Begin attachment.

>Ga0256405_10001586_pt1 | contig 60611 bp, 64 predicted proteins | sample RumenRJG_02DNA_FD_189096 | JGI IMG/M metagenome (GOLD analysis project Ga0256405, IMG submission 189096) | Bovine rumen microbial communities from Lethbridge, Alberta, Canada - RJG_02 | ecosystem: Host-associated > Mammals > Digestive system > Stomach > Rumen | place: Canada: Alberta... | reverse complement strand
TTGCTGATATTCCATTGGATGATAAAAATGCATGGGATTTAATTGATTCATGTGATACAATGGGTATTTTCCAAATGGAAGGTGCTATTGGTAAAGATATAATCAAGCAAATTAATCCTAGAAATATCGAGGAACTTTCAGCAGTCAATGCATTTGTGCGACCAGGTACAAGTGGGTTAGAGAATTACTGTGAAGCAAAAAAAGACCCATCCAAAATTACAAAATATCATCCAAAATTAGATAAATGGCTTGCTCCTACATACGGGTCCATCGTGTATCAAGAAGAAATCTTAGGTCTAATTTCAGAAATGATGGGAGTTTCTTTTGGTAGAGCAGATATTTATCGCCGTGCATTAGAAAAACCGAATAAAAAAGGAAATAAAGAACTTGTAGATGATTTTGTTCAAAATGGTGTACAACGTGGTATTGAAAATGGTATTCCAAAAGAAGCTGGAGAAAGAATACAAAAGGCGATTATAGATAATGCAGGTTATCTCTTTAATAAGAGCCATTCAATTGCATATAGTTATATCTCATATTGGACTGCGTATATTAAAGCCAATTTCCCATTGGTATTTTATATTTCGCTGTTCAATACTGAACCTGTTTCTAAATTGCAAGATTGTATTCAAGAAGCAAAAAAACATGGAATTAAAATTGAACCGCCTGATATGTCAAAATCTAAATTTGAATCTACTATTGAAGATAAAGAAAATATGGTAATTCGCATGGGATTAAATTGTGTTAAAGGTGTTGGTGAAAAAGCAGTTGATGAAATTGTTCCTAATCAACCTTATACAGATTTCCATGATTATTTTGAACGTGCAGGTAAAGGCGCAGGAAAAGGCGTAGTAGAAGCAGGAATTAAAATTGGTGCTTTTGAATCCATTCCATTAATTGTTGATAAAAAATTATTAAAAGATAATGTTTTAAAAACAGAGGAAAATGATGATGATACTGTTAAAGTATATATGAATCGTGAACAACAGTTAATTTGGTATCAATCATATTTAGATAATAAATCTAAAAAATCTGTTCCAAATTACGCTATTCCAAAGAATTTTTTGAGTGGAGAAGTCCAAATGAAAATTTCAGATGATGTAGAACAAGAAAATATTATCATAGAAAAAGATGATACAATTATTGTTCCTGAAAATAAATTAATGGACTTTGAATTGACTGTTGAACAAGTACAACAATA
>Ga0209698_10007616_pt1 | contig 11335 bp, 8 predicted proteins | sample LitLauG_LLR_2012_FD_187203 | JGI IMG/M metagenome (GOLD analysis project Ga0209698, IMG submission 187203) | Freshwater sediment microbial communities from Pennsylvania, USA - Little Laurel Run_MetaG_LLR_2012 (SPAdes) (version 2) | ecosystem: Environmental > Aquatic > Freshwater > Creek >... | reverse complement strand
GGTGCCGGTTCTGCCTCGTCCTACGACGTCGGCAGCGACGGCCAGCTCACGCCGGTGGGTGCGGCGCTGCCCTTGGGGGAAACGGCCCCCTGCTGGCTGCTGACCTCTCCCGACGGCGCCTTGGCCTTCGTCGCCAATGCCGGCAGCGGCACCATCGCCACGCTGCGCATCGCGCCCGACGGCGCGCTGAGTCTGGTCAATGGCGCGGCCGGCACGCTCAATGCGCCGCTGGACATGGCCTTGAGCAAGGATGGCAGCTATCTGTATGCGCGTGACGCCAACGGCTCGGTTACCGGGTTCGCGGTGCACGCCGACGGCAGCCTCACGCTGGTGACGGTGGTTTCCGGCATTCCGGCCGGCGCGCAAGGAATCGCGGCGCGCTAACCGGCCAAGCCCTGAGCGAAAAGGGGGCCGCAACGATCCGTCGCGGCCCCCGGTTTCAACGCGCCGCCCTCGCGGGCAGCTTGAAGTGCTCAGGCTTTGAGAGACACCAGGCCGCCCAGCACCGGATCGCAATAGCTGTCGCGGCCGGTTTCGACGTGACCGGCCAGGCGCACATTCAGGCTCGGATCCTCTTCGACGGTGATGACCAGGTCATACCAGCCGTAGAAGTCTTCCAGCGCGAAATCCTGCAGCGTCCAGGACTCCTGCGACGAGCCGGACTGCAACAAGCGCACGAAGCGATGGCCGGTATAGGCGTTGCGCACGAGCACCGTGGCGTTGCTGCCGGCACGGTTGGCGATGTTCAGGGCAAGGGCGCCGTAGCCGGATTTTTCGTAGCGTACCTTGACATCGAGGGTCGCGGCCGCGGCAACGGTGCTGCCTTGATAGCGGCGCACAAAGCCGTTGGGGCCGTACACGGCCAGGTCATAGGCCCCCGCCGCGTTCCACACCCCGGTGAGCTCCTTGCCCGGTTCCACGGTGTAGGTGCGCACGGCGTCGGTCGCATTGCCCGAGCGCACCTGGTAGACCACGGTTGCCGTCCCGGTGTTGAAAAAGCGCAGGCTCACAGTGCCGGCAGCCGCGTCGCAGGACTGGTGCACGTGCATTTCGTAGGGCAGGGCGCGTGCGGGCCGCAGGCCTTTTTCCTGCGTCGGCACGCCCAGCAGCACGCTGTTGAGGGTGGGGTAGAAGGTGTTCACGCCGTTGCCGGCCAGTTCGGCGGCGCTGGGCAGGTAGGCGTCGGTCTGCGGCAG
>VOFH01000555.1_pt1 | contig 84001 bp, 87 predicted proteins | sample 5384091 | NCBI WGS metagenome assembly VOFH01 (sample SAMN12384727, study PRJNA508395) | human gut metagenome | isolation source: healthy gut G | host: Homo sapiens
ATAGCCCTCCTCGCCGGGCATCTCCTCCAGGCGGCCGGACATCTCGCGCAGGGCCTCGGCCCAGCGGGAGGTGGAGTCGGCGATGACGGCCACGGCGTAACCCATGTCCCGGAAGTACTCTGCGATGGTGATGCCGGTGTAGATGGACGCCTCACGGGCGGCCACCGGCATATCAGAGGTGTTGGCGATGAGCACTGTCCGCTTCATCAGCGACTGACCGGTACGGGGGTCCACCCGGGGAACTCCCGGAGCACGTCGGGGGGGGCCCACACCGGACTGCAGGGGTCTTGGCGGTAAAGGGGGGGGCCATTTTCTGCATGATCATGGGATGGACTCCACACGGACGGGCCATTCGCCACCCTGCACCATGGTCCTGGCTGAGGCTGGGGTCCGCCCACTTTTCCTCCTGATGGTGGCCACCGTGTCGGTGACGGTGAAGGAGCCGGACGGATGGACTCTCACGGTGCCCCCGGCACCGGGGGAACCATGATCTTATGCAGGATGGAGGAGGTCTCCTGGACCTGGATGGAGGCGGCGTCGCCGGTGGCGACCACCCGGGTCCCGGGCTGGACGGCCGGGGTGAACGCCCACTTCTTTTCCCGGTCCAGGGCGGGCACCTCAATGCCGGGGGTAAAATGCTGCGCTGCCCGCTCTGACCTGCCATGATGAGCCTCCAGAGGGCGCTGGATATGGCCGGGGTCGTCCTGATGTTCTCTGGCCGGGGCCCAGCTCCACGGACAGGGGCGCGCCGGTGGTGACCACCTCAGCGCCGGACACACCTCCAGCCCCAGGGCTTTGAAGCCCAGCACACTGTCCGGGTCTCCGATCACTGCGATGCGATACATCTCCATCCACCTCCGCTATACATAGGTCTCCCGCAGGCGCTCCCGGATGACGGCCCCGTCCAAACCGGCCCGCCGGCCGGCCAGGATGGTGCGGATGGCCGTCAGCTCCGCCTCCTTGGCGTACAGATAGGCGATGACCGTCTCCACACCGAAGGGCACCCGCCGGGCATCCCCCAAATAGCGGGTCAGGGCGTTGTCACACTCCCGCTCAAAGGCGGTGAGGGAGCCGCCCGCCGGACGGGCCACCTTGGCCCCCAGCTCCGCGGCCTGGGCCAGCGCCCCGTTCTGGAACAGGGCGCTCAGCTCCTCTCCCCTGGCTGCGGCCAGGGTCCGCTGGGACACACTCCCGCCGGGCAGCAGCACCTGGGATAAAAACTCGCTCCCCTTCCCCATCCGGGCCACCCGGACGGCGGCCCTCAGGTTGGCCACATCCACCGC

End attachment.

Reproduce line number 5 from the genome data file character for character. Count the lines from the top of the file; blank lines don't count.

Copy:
>VOFH01000555.1_pt1 | contig 84001 bp, 87 predicted proteins | sample 5384091 | NCBI WGS metagenome assembly VOFH01 (sample SAMN12384727, study PRJNA508395) | human gut metagenome | isolation source: healthy gut G | host: Homo sapiens